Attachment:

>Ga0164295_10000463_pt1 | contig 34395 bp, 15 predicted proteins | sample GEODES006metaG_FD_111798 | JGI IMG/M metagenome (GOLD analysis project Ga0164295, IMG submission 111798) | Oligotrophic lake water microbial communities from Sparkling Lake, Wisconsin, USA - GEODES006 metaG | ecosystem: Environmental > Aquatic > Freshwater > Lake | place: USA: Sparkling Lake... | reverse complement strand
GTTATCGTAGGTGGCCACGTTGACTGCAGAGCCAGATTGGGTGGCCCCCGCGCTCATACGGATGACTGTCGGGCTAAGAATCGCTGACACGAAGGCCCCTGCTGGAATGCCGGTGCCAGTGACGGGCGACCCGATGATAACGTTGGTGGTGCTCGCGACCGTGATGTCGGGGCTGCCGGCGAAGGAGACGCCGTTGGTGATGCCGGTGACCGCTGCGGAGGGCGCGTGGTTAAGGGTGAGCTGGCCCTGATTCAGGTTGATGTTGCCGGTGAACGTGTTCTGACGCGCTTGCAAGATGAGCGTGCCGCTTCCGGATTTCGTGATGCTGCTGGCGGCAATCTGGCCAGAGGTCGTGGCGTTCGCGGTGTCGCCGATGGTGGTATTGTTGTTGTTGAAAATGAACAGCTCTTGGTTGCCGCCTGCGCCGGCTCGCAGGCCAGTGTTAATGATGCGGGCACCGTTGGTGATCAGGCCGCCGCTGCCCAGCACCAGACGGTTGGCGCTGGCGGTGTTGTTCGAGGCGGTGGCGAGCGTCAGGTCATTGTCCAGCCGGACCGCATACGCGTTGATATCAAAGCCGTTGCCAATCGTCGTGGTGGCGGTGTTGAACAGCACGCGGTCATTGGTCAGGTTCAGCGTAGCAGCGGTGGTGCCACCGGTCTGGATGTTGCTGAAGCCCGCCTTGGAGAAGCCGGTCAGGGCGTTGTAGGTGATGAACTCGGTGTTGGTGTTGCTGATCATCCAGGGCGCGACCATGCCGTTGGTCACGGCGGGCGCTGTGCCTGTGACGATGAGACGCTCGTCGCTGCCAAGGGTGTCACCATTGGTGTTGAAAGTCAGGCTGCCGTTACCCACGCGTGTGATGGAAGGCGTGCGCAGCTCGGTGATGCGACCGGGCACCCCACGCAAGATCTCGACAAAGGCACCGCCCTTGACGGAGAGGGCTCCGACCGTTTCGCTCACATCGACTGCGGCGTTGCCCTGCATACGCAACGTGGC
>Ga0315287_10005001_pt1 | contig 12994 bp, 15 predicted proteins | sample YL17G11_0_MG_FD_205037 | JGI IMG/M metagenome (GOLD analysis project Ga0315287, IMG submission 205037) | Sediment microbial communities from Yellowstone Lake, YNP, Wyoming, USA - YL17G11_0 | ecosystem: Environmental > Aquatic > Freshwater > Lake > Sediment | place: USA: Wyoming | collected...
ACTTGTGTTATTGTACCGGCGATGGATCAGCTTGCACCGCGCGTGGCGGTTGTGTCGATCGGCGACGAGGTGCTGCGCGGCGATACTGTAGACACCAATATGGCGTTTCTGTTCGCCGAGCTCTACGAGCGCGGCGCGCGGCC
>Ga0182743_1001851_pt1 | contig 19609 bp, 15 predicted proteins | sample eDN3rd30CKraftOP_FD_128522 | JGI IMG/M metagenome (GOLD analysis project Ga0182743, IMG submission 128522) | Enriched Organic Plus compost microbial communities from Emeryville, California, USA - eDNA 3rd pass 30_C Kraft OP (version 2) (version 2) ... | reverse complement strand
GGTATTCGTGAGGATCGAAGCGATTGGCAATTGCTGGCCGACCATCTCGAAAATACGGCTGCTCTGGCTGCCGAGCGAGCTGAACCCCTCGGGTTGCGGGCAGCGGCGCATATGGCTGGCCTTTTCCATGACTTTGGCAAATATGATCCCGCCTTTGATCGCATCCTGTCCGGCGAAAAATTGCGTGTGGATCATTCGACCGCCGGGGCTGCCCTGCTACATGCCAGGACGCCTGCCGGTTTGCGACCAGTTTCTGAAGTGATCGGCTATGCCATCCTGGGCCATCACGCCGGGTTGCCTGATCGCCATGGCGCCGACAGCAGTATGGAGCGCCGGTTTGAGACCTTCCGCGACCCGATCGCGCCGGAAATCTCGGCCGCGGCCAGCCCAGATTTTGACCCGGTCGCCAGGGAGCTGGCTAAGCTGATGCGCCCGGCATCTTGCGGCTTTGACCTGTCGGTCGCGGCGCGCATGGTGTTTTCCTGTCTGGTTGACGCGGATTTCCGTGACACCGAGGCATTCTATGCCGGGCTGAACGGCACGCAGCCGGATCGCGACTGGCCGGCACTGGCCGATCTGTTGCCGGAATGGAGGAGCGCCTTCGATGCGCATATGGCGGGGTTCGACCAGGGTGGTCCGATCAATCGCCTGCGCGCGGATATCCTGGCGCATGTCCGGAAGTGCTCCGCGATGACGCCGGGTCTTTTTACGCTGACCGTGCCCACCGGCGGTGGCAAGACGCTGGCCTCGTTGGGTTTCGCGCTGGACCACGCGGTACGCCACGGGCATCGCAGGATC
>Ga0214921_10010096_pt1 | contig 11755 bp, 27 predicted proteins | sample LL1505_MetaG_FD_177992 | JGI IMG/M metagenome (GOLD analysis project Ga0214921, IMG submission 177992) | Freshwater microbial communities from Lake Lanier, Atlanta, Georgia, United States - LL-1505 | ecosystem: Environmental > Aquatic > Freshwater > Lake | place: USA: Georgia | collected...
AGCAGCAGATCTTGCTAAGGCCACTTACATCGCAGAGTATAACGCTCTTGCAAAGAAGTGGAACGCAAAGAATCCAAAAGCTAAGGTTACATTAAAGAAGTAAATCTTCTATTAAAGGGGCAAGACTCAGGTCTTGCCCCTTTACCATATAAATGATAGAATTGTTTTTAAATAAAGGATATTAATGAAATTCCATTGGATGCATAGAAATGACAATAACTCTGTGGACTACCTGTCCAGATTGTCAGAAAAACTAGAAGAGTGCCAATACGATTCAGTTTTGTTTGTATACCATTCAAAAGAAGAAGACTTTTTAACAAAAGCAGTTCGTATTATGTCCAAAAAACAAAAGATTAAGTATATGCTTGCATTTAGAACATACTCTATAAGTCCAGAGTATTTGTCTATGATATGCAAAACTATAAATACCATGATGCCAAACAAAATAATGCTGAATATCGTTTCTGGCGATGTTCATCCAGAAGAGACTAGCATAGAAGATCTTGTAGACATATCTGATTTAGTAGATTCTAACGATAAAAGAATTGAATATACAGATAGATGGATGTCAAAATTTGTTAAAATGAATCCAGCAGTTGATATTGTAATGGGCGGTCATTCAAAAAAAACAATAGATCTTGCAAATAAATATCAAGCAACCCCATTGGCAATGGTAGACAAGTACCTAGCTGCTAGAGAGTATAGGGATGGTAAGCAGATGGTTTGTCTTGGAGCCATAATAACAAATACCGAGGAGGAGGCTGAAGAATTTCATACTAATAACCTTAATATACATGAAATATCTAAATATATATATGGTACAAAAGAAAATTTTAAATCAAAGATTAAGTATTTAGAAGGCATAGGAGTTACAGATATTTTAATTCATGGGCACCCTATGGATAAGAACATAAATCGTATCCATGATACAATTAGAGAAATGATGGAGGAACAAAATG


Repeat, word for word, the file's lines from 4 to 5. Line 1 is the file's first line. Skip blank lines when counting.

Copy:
ACTTGTGTTATTGTACCGGCGATGGATCAGCTTGCACCGCGCGTGGCGGTTGTGTCGATCGGCGACGAGGTGCTGCGCGGCGATACTGTAGACACCAATATGGCGTTTCTGTTCGCCGAGCTCTACGAGCGCGGCGCGCGGCC
>Ga0182743_1001851_pt1 | contig 19609 bp, 15 predicted proteins | sample eDN3rd30CKraftOP_FD_128522 | JGI IMG/M metagenome (GOLD analysis project Ga0182743, IMG submission 128522) | Enriched Organic Plus compost microbial communities from Emeryville, California, USA - eDNA 3rd pass 30_C Kraft OP (version 2) (version 2) ... | reverse complement strand